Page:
Check your tire pressure. Gases, when heated, will expand. This means that as the weather gets warmer, you run the risk of driving on overinflated tires. Be sure to check your tire pressure to ensure a smooth ride and to avoid tire blowout. And while on the subject of tires, it’s important to rotate them every 5,000 to 8,000 miles.
Check your equipment. You’ll want to clean your windshield wiper blades, as these can become incredibly dirty after an entire winter of removing ice, snow and sand from your windshield. You should also have the belts and hoses of your engine inspected. Winter weather is especially tough on them and they can develop cracks in the colder temperature.
Have your car washed. Having your car washed, waxed and detailed may seem to serve an aesthetic purpose only, but it can greatly increase the longevity of your vehicle. You’ll want to wash off any salt and chemicals that have built up on the car’s exterior over the course of the winter as they can cause corrosion.
In addition, it’s important to remove any salt or sand that has been brought into the car’s interior, and to coat any leather with a protective conditioner to prevent cracking that may occur from sun exposure.
If you own a vehicle that is only driven during the warmer months, such as an antique car or motorcycle, then you’ll want to follow some additional inspection and maintenance tips before taking your summer vehicle on the road:
- Drain and replace any fluids, including gasoline that doesn’t have fuel stabilizer, from the vehicle. This is especially important for brake fluid as it can easily absorb moisture over the winter.
- Test the engine battery to make sure that it has enough juice. You may want to use a “smart” battery charger, which will automatically turn itself off before overcharging and damaging the battery.
- Check tires for flat spotting and bring the tire pressure up to specifications. If there are signs of flat spotting, or cracking, it may be worth it to buy all new tires.
These tips aren’t confined to your vehicles only. Lawn equipment such as ride-on and push mowers, leaf blowers and weed whackers all require springtime maintenance. Draining and replacing any fluids, as well as charging the battery is a good place to begin when trying to start lawn equipment that has been sitting in a shed all winter.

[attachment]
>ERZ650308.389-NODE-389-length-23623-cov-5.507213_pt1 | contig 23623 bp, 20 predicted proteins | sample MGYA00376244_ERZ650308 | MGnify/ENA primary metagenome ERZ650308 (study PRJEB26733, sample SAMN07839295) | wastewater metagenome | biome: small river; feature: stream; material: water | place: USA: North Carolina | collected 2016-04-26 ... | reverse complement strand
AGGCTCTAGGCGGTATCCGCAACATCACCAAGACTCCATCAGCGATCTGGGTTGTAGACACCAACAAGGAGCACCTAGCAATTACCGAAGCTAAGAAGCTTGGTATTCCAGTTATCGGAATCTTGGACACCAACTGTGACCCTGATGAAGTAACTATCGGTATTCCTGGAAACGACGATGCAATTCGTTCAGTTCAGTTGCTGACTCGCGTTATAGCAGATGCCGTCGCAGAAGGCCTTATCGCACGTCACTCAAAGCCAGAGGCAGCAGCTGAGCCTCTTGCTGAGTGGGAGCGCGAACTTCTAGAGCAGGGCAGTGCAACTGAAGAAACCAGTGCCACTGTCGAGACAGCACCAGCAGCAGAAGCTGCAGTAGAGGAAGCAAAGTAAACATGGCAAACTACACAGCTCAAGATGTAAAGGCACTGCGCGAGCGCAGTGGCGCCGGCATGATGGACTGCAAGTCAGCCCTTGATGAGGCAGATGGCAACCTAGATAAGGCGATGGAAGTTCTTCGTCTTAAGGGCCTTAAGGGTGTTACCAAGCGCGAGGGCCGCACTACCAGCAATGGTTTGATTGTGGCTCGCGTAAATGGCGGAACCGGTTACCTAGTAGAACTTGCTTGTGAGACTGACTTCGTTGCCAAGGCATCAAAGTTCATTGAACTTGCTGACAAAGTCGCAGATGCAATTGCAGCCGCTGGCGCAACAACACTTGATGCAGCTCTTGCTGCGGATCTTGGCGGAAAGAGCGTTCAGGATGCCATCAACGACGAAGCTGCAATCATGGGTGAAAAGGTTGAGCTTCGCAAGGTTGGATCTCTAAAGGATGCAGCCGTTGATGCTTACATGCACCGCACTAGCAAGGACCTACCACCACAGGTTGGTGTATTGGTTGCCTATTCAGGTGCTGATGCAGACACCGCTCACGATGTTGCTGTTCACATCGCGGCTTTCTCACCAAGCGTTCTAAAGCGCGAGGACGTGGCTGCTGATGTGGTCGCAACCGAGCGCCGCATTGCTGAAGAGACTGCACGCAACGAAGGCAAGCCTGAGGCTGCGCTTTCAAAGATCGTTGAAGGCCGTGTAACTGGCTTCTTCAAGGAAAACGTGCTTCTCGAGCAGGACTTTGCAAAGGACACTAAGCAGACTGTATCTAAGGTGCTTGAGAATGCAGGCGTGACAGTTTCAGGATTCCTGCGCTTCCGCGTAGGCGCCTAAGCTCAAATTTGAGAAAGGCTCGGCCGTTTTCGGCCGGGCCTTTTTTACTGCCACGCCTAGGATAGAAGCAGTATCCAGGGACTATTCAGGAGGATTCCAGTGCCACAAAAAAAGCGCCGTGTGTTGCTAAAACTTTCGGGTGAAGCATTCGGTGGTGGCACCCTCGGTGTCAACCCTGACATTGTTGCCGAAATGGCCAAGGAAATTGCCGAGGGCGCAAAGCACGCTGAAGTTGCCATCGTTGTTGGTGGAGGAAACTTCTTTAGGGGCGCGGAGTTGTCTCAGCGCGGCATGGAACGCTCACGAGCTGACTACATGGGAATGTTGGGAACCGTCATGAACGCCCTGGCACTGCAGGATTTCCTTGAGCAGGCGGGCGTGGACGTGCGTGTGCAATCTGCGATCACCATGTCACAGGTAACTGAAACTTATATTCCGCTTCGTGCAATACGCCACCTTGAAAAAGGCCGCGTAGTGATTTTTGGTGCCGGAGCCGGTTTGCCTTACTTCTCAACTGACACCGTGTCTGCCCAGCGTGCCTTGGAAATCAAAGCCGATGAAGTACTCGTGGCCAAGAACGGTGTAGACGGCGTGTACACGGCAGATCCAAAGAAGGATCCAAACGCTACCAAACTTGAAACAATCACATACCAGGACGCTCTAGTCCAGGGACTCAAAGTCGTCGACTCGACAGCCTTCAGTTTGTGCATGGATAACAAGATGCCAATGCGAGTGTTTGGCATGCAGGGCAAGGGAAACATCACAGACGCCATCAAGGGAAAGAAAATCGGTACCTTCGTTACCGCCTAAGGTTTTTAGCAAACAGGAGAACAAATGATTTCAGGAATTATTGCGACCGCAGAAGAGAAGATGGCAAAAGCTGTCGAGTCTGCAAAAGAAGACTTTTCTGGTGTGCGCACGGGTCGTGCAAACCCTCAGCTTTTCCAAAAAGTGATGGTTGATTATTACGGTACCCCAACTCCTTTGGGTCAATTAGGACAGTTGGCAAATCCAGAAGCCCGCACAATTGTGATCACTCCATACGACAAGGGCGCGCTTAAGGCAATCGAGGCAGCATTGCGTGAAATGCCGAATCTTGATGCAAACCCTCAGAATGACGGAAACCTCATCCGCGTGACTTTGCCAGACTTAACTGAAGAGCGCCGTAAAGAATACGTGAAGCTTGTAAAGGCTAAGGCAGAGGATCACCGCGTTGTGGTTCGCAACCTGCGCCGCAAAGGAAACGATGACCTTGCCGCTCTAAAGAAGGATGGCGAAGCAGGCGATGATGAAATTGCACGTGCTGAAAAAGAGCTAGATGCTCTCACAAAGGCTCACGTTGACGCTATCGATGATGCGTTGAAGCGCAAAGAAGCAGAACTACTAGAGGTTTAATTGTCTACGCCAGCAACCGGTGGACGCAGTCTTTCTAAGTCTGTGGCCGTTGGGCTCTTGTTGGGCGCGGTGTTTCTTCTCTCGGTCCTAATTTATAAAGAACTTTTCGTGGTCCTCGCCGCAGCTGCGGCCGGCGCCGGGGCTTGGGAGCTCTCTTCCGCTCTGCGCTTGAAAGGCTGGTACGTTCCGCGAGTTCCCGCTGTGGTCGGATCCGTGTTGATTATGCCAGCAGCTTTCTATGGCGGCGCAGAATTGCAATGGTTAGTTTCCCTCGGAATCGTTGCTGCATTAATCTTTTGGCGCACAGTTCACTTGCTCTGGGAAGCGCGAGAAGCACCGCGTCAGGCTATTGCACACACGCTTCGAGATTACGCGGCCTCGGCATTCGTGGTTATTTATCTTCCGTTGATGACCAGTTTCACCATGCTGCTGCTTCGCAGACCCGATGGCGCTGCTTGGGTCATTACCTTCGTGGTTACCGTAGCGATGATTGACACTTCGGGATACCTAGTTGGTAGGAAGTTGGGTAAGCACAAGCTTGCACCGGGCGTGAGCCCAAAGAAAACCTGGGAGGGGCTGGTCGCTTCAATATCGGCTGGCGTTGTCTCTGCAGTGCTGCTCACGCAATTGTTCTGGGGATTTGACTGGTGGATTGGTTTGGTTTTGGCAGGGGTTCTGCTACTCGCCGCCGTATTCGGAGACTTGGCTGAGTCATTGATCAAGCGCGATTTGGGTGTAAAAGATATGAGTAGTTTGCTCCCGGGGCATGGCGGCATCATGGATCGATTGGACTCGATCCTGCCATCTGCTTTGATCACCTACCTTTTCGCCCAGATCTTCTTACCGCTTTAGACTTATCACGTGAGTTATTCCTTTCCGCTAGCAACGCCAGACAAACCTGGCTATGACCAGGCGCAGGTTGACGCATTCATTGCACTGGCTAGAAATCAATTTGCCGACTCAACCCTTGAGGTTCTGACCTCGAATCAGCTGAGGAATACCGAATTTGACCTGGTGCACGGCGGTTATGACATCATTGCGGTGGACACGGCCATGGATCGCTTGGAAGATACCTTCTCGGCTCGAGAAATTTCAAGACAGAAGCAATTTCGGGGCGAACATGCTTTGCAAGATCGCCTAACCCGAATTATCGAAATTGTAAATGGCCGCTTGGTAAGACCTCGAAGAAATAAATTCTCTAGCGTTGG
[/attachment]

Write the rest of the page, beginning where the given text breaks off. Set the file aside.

Once your landscaping tools are in proper working order, it’s time to go after the lawn and garden. Whatever your landscaping aspirations are, you’ll need to lay down the foundation work early in the season. This checklist will help you get your property in tip-top shape – or set the stage for a much larger and ambitious landscaping project.
Take a rake to it. The first step you should take is to rake up any leaves and loose sticks that are on your property. Raking will also help you to break up the soil to get it ready to receive the nutrients it needs to grow. And don’t forget to get into the garden and rip up any weeds or dead plants that aren’t perennials.
Fill the gaps. Now is the time to fill in missing patches of grass by laying down seed or sod. You should also lay down a couple inches of mulch in your gardens or around any plants to help them maintain moisture and temperature.
Aerate it out. Aerating your lawn will help it draw in more moisture, nutrients and oxygen. If you have a riding lawn mower then adding an aerating attachment is the best way to go.
Take a little off the top. Once your grass is growing, you should cut it to a height of 2 1/2 to 3 1/2 inches. You should also cut it frequently, so that you never have to remove more than one third of the grass. Doing so will ensure a thicker, greener lawn that can survive the summer heat.
With spring’s vibrant colors, warm sunlight and cool, gentle breezes, it’s no wonder why it’s the favorite season of so many people. With a little preparation, decoration and care you can make the most of the season, whether you’re relaxing at home or driving to a barbecue.
Keep Reading: The Ultimate Guide to Home Maintenance and Safety